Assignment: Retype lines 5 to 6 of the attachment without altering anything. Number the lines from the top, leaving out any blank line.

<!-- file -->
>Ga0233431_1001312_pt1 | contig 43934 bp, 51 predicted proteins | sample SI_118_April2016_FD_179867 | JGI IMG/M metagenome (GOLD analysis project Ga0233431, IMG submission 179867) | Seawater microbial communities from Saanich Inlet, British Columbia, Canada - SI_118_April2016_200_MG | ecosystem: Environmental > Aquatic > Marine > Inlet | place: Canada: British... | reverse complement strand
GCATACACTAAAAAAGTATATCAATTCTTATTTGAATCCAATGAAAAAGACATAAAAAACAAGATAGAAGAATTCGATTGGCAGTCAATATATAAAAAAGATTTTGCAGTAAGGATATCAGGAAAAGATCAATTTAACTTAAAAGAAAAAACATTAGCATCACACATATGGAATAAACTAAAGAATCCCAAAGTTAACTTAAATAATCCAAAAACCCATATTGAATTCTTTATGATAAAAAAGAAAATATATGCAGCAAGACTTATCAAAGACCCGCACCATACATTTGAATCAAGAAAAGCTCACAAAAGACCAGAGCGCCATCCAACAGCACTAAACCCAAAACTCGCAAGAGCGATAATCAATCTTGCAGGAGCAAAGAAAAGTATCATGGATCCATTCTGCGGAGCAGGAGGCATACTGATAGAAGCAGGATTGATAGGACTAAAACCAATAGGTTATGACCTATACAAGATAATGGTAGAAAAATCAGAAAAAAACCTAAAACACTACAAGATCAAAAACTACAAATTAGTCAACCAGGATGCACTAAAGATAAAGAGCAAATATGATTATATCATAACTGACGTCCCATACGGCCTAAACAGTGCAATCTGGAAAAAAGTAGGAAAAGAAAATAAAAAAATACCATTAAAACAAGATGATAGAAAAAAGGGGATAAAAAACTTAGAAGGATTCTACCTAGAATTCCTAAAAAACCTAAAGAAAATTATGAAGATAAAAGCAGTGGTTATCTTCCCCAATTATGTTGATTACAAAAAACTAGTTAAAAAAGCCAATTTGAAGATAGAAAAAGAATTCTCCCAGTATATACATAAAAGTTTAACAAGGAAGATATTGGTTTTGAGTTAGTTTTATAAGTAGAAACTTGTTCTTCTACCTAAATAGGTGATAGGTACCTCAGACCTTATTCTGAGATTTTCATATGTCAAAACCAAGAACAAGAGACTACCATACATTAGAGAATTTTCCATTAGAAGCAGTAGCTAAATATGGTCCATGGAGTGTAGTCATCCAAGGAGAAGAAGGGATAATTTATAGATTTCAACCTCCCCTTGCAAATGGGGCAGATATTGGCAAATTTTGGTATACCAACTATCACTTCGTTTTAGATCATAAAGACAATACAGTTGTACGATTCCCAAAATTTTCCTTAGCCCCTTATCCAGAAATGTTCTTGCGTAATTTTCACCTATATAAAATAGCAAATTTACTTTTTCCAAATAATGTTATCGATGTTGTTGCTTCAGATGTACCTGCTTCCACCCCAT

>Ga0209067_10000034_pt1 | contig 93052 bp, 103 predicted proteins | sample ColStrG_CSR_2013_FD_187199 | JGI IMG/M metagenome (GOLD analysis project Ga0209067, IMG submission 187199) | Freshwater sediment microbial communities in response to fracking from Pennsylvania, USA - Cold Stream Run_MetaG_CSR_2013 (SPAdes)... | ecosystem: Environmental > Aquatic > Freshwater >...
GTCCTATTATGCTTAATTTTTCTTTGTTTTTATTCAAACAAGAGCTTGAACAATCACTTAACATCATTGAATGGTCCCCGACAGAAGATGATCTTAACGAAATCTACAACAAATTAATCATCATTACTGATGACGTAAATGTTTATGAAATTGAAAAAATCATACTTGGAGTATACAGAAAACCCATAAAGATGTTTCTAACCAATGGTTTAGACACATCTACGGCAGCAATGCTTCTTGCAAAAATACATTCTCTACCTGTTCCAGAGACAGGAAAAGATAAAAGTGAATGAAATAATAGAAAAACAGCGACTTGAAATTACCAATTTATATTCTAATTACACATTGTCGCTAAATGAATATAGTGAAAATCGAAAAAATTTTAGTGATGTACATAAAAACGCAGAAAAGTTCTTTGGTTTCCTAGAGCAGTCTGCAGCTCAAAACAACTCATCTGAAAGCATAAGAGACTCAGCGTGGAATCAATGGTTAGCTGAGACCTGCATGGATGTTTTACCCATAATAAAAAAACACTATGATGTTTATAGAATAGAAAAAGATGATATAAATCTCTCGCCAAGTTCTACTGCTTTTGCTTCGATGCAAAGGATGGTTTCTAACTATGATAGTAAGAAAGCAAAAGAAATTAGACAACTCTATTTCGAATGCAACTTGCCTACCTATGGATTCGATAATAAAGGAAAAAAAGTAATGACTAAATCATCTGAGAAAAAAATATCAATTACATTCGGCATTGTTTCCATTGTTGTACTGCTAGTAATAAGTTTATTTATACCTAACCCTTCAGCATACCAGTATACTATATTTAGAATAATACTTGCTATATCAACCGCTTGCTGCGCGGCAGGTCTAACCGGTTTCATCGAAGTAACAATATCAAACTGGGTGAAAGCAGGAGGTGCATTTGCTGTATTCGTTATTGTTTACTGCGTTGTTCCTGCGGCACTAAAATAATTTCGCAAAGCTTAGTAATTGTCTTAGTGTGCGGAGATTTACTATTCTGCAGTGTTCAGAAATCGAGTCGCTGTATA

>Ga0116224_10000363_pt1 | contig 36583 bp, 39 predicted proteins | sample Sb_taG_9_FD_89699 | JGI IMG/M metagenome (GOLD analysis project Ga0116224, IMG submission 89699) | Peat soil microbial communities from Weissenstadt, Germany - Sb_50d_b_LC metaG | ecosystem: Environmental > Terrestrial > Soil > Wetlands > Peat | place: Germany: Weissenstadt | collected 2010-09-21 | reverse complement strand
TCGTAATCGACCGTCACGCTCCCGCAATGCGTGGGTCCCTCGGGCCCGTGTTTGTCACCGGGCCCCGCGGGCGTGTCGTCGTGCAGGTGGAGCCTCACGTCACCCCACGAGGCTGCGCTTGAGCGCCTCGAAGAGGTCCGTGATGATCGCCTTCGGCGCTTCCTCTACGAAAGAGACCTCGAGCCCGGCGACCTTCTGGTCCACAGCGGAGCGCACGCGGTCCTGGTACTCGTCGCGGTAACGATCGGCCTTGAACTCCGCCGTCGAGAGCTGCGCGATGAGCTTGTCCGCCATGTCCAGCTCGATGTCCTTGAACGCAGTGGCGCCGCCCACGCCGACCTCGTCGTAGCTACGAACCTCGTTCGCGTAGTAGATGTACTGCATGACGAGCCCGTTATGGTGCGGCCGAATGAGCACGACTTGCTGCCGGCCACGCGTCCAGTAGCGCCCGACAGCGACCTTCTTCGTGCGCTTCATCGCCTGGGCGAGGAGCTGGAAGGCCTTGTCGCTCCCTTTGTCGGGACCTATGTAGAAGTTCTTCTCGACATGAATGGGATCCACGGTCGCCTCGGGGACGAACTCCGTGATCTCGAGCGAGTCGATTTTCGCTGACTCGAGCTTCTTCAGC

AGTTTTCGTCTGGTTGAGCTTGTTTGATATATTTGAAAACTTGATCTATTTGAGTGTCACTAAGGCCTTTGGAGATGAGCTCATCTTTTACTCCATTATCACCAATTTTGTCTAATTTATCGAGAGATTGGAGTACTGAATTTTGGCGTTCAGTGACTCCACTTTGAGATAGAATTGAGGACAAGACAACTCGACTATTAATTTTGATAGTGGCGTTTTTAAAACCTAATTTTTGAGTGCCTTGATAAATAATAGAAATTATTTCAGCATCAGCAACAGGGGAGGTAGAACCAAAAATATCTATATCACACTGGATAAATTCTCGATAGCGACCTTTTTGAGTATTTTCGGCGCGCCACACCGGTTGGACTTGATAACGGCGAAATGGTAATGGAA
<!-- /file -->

>Ga0116224_10000363_pt1 | contig 36583 bp, 39 predicted proteins | sample Sb_taG_9_FD_89699 | JGI IMG/M metagenome (GOLD analysis project Ga0116224, IMG submission 89699) | Peat soil microbial communities from Weissenstadt, Germany - Sb_50d_b_LC metaG | ecosystem: Environmental > Terrestrial > Soil > Wetlands > Peat | place: Germany: Weissenstadt | collected 2010-09-21 | reverse complement strand
TCGTAATCGACCGTCACGCTCCCGCAATGCGTGGGTCCCTCGGGCCCGTGTTTGTCACCGGGCCCCGCGGGCGTGTCGTCGTGCAGGTGGAGCCTCACGTCACCCCACGAGGCTGCGCTTGAGCGCCTCGAAGAGGTCCGTGATGATCGCCTTCGGCGCTTCCTCTACGAAAGAGACCTCGAGCCCGGCGACCTTCTGGTCCACAGCGGAGCGCACGCGGTCCTGGTACTCGTCGCGGTAACGATCGGCCTTGAACTCCGCCGTCGAGAGCTGCGCGATGAGCTTGTCCGCCATGTCCAGCTCGATGTCCTTGAACGCAGTGGCGCCGCCCACGCCGACCTCGTCGTAGCTACGAACCTCGTTCGCGTAGTAGATGTACTGCATGACGAGCCCGTTATGGTGCGGCCGAATGAGCACGACTTGCTGCCGGCCACGCGTCCAGTAGCGCCCGACAGCGACCTTCTTCGTGCGCTTCATCGCCTGGGCGAGGAGCTGGAAGGCCTTGTCGCTCCCTTTGTCGGGACCTATGTAGAAGTTCTTCTCGACATGAATGGGATCCACGGTCGCCTCGGGGACGAACTCCGTGATCTCGAGCGAGTCGATTTTCGCTGACTCGAGCTTCTTCAGC